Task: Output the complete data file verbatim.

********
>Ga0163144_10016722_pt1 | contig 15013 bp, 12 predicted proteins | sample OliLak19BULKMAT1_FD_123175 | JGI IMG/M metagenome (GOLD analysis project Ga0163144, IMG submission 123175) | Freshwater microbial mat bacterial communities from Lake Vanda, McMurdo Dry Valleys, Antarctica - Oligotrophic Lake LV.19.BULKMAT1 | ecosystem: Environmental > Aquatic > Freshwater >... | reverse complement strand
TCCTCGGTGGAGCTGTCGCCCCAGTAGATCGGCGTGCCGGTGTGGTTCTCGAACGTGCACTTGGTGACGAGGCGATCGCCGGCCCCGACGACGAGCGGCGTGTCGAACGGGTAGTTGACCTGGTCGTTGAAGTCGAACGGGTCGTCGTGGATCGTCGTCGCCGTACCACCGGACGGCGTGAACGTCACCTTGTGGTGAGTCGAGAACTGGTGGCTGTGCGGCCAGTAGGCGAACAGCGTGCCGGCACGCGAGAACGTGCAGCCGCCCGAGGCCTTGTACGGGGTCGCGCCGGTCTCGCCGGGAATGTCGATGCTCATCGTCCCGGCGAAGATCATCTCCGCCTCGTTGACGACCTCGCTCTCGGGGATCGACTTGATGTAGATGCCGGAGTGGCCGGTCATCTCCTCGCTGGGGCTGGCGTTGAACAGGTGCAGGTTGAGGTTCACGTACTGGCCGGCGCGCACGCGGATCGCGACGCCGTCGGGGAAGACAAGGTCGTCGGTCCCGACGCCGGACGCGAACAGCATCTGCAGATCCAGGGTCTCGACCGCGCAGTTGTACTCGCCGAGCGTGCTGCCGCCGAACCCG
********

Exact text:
>Ga0163144_10016722_pt1 | contig 15013 bp, 12 predicted proteins | sample OliLak19BULKMAT1_FD_123175 | JGI IMG/M metagenome (GOLD analysis project Ga0163144, IMG submission 123175) | Freshwater microbial mat bacterial communities from Lake Vanda, McMurdo Dry Valleys, Antarctica - Oligotrophic Lake LV.19.BULKMAT1 | ecosystem: Environmental > Aquatic > Freshwater >... | reverse complement strand
TCCTCGGTGGAGCTGTCGCCCCAGTAGATCGGCGTGCCGGTGTGGTTCTCGAACGTGCACTTGGTGACGAGGCGATCGCCGGCCCCGACGACGAGCGGCGTGTCGAACGGGTAGTTGACCTGGTCGTTGAAGTCGAACGGGTCGTCGTGGATCGTCGTCGCCGTACCACCGGACGGCGTGAACGTCACCTTGTGGTGAGTCGAGAACTGGTGGCTGTGCGGCCAGTAGGCGAACAGCGTGCCGGCACGCGAGAACGTGCAGCCGCCCGAGGCCTTGTACGGGGTCGCGCCGGTCTCGCCGGGAATGTCGATGCTCATCGTCCCGGCGAAGATCATCTCCGCCTCGTTGACGACCTCGCTCTCGGGGATCGACTTGATGTAGATGCCGGAGTGGCCGGTCATCTCCTCGCTGGGGCTGGCGTTGAACAGGTGCAGGTTGAGGTTCACGTACTGGCCGGCGCGCACGCGGATCGCGACGCCGTCGGGGAAGACAAGGTCGTCGGTCCCGACGCCGGACGCGAACAGCATCTGCAGATCCAGGGTCTCGACCGCGCAGTTGTACTCGCCGAGCGTGCTGCCGCCGAACCCG